So it’s not just that the idea of nothing is prominent from the very start of Shakespeare’s play. Cordelia fails to reply flatteringly to Lear’s question about which of his daughters loves him most. The gist of her brutal answer is “Nothing, my lord”. Lear warns her: “Nothing will come of nothing. Speak again”. But she sticks to what she sees as her truth (as against her elder sisters’ oleaginous falsehoods) and pays the consequences. But so does the King. Reduced eventually to a wholly unexpected state of wretched nothingness in the storm scenes and beyond, he learns much from this nothing in pointed contradiction of his earlier warning. It doesn’t stop there; once reunited with Cordelia and faced with the prospect of prison, possible execution, what is remarkable is the King’s acceptance of his fate. Confronting this further reductio, he declares he’ll go and finds a reason to be cheerful: “we will take upon’s the mystery of things”. I’ve always been struck by Shakespeare’s phrasing here. The mystery of things is imaged not as some modernly pedagogic check-list, tabulated and absorbed like a set of principles, rather it’s something to be folded about us – a garment, an investiture, a way of seeing, feeling, not quite of self, not quite other either – and Shakespeare’s point is that Lear’s encounter with nothingness in various guises is what has prepared him for such a re-vision of his place in the world.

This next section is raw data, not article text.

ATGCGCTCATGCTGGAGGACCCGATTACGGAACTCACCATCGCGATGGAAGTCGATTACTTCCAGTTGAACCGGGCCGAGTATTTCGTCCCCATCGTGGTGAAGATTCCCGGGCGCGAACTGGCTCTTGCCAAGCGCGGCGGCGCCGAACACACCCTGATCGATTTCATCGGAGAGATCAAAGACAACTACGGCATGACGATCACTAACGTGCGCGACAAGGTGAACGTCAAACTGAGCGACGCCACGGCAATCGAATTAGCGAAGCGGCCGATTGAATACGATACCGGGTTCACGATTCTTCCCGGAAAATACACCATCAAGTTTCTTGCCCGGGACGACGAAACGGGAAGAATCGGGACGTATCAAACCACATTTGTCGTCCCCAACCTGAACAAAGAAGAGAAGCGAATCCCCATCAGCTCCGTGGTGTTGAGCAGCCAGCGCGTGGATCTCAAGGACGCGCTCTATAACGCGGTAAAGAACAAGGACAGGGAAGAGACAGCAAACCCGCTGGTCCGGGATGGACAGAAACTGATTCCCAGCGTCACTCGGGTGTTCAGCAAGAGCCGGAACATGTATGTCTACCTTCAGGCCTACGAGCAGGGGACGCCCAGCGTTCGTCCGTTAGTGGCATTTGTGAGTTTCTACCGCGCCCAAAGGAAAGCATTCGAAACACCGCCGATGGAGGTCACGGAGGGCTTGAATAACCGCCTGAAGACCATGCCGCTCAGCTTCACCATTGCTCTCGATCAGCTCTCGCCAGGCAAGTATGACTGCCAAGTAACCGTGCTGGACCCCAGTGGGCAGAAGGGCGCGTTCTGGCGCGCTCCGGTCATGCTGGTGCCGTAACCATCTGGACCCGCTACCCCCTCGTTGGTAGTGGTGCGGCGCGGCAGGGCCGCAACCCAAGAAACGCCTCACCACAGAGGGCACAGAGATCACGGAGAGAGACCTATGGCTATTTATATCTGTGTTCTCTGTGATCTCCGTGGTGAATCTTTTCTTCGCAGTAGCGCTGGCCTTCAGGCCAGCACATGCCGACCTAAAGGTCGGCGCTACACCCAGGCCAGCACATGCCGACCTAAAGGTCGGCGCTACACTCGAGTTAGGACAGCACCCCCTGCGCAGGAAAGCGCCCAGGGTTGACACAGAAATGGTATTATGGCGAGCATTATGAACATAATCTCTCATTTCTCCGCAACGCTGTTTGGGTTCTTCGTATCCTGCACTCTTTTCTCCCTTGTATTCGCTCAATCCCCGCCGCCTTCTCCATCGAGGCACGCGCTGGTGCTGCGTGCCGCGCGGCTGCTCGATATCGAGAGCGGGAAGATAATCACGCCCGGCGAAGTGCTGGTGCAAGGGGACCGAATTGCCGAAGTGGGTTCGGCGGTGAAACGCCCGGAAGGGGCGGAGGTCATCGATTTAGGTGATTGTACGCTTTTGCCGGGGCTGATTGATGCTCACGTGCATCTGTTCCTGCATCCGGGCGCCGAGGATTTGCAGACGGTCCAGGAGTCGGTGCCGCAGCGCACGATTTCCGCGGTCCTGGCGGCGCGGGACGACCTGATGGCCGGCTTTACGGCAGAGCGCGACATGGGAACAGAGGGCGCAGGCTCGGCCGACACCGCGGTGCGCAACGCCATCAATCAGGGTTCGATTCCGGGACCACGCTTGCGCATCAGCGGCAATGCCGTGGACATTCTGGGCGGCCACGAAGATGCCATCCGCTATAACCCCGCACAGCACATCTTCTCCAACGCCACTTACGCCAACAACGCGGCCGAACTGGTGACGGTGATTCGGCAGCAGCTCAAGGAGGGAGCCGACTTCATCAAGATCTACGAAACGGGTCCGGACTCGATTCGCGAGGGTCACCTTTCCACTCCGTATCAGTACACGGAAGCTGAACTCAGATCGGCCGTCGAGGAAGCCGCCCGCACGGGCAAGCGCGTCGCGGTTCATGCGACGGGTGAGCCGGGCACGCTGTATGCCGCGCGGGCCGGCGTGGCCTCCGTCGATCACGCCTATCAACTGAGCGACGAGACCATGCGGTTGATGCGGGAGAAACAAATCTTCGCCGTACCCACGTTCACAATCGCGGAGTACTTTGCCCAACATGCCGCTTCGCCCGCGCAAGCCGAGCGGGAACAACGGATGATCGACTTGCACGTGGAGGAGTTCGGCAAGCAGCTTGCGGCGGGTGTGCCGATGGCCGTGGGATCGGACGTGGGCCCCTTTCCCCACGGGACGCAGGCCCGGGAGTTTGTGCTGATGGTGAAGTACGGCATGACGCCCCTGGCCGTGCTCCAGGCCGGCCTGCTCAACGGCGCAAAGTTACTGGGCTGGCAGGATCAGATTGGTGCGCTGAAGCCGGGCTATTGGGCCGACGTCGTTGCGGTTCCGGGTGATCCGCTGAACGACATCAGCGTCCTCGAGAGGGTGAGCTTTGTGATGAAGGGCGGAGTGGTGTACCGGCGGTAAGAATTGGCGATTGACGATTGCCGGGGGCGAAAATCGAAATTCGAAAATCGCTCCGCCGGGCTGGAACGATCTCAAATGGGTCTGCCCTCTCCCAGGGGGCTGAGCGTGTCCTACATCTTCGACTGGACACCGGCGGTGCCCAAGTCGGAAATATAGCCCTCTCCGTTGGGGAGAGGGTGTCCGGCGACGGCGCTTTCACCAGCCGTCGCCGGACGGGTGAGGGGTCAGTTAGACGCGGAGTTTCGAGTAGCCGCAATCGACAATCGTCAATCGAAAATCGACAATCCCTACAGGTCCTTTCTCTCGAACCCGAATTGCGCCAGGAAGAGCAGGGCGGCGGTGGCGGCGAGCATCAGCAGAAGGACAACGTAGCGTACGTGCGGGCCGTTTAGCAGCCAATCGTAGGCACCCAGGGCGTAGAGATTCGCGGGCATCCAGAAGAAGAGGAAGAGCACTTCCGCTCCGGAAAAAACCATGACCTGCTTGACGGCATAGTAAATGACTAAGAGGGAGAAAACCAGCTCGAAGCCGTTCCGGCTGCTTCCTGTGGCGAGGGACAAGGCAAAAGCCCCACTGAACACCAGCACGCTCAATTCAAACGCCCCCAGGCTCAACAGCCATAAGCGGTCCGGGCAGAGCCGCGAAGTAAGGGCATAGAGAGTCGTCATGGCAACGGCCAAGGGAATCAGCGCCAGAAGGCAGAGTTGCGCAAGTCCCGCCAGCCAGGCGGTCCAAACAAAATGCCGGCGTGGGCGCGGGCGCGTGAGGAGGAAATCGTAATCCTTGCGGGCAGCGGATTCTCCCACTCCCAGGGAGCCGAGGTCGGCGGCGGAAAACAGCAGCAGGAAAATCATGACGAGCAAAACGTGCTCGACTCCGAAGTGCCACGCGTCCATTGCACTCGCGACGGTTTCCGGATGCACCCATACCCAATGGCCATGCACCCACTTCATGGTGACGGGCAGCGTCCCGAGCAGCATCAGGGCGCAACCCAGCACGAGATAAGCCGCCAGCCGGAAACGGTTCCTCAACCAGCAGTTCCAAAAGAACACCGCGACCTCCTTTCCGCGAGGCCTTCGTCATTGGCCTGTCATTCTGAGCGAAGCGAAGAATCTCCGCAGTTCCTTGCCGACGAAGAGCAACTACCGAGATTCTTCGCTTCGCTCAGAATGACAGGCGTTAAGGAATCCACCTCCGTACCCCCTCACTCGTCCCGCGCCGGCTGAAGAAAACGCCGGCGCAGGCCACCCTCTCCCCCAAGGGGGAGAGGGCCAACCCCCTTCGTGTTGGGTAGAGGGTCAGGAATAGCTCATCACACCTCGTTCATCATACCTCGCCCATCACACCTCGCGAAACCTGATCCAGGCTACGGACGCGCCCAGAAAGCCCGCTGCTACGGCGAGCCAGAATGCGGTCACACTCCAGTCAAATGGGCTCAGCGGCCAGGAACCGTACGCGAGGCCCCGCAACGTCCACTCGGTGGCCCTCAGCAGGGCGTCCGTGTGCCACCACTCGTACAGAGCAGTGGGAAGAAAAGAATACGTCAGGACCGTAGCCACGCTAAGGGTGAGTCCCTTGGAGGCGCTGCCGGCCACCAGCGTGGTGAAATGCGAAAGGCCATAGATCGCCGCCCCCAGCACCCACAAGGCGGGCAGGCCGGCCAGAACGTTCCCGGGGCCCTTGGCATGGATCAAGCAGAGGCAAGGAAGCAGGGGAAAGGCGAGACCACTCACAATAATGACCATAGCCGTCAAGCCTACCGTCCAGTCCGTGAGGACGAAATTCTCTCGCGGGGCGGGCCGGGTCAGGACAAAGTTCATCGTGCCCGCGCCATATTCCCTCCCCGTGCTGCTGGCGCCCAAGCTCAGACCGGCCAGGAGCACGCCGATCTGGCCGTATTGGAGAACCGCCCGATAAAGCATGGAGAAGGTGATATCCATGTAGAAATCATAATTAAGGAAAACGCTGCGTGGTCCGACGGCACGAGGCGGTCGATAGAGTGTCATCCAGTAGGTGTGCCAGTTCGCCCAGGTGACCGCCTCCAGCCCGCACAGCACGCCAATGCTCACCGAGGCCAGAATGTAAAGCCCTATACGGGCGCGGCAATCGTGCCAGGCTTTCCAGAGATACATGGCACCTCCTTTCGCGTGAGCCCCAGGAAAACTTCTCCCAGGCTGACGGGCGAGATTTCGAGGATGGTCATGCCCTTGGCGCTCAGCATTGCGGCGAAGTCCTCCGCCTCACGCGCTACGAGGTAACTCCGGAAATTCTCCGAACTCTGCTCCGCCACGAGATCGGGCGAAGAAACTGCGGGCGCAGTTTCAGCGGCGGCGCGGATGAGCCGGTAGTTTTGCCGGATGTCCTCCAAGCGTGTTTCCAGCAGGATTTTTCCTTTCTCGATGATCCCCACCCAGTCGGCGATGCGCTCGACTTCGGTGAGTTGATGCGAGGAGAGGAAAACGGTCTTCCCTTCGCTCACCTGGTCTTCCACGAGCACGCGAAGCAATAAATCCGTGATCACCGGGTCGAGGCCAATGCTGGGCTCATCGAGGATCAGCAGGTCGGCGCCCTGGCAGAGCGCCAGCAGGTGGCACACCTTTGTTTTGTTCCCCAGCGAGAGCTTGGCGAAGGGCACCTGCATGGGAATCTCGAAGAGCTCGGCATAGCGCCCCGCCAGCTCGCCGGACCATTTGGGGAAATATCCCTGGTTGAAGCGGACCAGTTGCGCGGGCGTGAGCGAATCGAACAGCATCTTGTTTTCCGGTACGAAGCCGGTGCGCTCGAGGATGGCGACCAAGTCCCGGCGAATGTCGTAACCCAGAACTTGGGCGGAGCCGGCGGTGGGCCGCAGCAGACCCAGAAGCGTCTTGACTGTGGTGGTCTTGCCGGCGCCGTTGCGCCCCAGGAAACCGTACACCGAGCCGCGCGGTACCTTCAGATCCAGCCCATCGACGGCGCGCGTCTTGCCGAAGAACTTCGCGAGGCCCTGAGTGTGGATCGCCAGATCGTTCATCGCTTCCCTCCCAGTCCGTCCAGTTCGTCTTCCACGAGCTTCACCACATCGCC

I’m interested in the idea that such a nothing can be worth something. Of course, it’s not exactly nothing, a void, that Cordelia’s father encounters. It is a bewildering set of experiences of which he can make nothing. Lear – I don’t know how far this is like my father – suffers because his previous paradigms are failing: he is shocked into his encounter with the mystery of things or what Anne Carson calls the “dementia of the real”. When my father talks, he yearns for the ordinary reassuring certainties of his old life, as if they would close round him with the feel of a comfortable coat. Carson has explored this reliance we all have on the familiar in her 2013 Poetry Society lecture concerned with ‘Stammering, Stops, Silence: on the Methods and Uses of Untranslation’.[i]  She explores moments when language ceases to perform what we consider its primary function and we are confronted with nothingness in the form of silence. In the fifth book of The Odyssey when Hermes gives Odysseus the herb “MVLU”, Homer intends the name of the plant to be untranslatable since this sort of arcane knowledge belongs only to the gods. In a second example, under interrogation at her trial, Joan of Arc refuses to employ any of the conventional tropes, images or narratives to explain the source of her inspiration. Carson wants to praise Joan’s genius as a “rage against cliché”, the latter defined as our resort to something pre-resolved, pre-shaped, because, in the face of something so unfamiliar that it may seem more like nothing, “it’s easier than trying to make up something new”.